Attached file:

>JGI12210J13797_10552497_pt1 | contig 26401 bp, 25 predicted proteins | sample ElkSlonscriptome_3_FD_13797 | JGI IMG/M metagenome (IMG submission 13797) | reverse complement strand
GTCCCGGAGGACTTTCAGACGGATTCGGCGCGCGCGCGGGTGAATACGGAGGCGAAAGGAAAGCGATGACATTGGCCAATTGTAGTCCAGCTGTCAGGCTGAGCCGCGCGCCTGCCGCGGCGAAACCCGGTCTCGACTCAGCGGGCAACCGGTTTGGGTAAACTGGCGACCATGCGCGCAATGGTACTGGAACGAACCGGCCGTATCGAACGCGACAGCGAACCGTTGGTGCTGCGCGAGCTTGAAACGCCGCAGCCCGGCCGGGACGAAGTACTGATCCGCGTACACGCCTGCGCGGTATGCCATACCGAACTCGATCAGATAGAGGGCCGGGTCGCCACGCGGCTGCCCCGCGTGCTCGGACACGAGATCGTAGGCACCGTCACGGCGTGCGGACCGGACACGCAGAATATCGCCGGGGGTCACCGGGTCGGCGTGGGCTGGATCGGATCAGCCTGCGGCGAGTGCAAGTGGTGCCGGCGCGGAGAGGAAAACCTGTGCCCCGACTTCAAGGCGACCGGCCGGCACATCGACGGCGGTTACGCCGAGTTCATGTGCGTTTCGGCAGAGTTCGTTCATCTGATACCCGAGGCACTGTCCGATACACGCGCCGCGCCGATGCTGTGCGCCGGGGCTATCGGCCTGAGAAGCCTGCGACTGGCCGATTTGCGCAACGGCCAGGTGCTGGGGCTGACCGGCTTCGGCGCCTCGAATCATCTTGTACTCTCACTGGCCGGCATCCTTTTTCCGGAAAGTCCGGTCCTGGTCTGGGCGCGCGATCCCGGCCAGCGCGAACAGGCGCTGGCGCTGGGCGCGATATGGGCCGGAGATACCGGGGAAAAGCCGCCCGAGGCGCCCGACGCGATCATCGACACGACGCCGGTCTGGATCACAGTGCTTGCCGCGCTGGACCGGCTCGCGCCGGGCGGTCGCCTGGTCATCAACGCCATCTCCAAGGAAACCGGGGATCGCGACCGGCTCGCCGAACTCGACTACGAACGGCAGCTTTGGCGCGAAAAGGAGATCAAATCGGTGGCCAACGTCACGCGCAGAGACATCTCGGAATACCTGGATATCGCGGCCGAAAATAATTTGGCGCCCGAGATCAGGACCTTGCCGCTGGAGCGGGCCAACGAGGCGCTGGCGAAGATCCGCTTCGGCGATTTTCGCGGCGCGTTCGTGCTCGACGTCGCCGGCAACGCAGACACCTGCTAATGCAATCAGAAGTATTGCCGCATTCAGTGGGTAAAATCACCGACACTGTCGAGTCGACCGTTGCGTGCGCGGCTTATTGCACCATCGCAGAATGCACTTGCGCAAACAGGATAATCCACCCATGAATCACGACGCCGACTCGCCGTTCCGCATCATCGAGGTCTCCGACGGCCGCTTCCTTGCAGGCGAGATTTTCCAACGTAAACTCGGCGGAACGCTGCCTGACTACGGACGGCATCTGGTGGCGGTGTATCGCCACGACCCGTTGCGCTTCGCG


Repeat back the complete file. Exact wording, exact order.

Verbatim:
>JGI12210J13797_10552497_pt1 | contig 26401 bp, 25 predicted proteins | sample ElkSlonscriptome_3_FD_13797 | JGI IMG/M metagenome (IMG submission 13797) | reverse complement strand
GTCCCGGAGGACTTTCAGACGGATTCGGCGCGCGCGCGGGTGAATACGGAGGCGAAAGGAAAGCGATGACATTGGCCAATTGTAGTCCAGCTGTCAGGCTGAGCCGCGCGCCTGCCGCGGCGAAACCCGGTCTCGACTCAGCGGGCAACCGGTTTGGGTAAACTGGCGACCATGCGCGCAATGGTACTGGAACGAACCGGCCGTATCGAACGCGACAGCGAACCGTTGGTGCTGCGCGAGCTTGAAACGCCGCAGCCCGGCCGGGACGAAGTACTGATCCGCGTACACGCCTGCGCGGTATGCCATACCGAACTCGATCAGATAGAGGGCCGGGTCGCCACGCGGCTGCCCCGCGTGCTCGGACACGAGATCGTAGGCACCGTCACGGCGTGCGGACCGGACACGCAGAATATCGCCGGGGGTCACCGGGTCGGCGTGGGCTGGATCGGATCAGCCTGCGGCGAGTGCAAGTGGTGCCGGCGCGGAGAGGAAAACCTGTGCCCCGACTTCAAGGCGACCGGCCGGCACATCGACGGCGGTTACGCCGAGTTCATGTGCGTTTCGGCAGAGTTCGTTCATCTGATACCCGAGGCACTGTCCGATACACGCGCCGCGCCGATGCTGTGCGCCGGGGCTATCGGCCTGAGAAGCCTGCGACTGGCCGATTTGCGCAACGGCCAGGTGCTGGGGCTGACCGGCTTCGGCGCCTCGAATCATCTTGTACTCTCACTGGCCGGCATCCTTTTTCCGGAAAGTCCGGTCCTGGTCTGGGCGCGCGATCCCGGCCAGCGCGAACAGGCGCTGGCGCTGGGCGCGATATGGGCCGGAGATACCGGGGAAAAGCCGCCCGAGGCGCCCGACGCGATCATCGACACGACGCCGGTCTGGATCACAGTGCTTGCCGCGCTGGACCGGCTCGCGCCGGGCGGTCGCCTGGTCATCAACGCCATCTCCAAGGAAACCGGGGATCGCGACCGGCTCGCCGAACTCGACTACGAACGGCAGCTTTGGCGCGAAAAGGAGATCAAATCGGTGGCCAACGTCACGCGCAGAGACATCTCGGAATACCTGGATATCGCGGCCGAAAATAATTTGGCGCCCGAGATCAGGACCTTGCCGCTGGAGCGGGCCAACGAGGCGCTGGCGAAGATCCGCTTCGGCGATTTTCGCGGCGCGTTCGTGCTCGACGTCGCCGGCAACGCAGACACCTGCTAATGCAATCAGAAGTATTGCCGCATTCAGTGGGTAAAATCACCGACACTGTCGAGTCGACCGTTGCGTGCGCGGCTTATTGCACCATCGCAGAATGCACTTGCGCAAACAGGATAATCCACCCATGAATCACGACGCCGACTCGCCGTTCCGCATCATCGAGGTCTCCGACGGCCGCTTCCTTGCAGGCGAGATTTTCCAACGTAAACTCGGCGGAACGCTGCCTGACTACGGACGGCATCTGGTGGCGGTGTATCGCCACGACCCGTTGCGCTTCGCG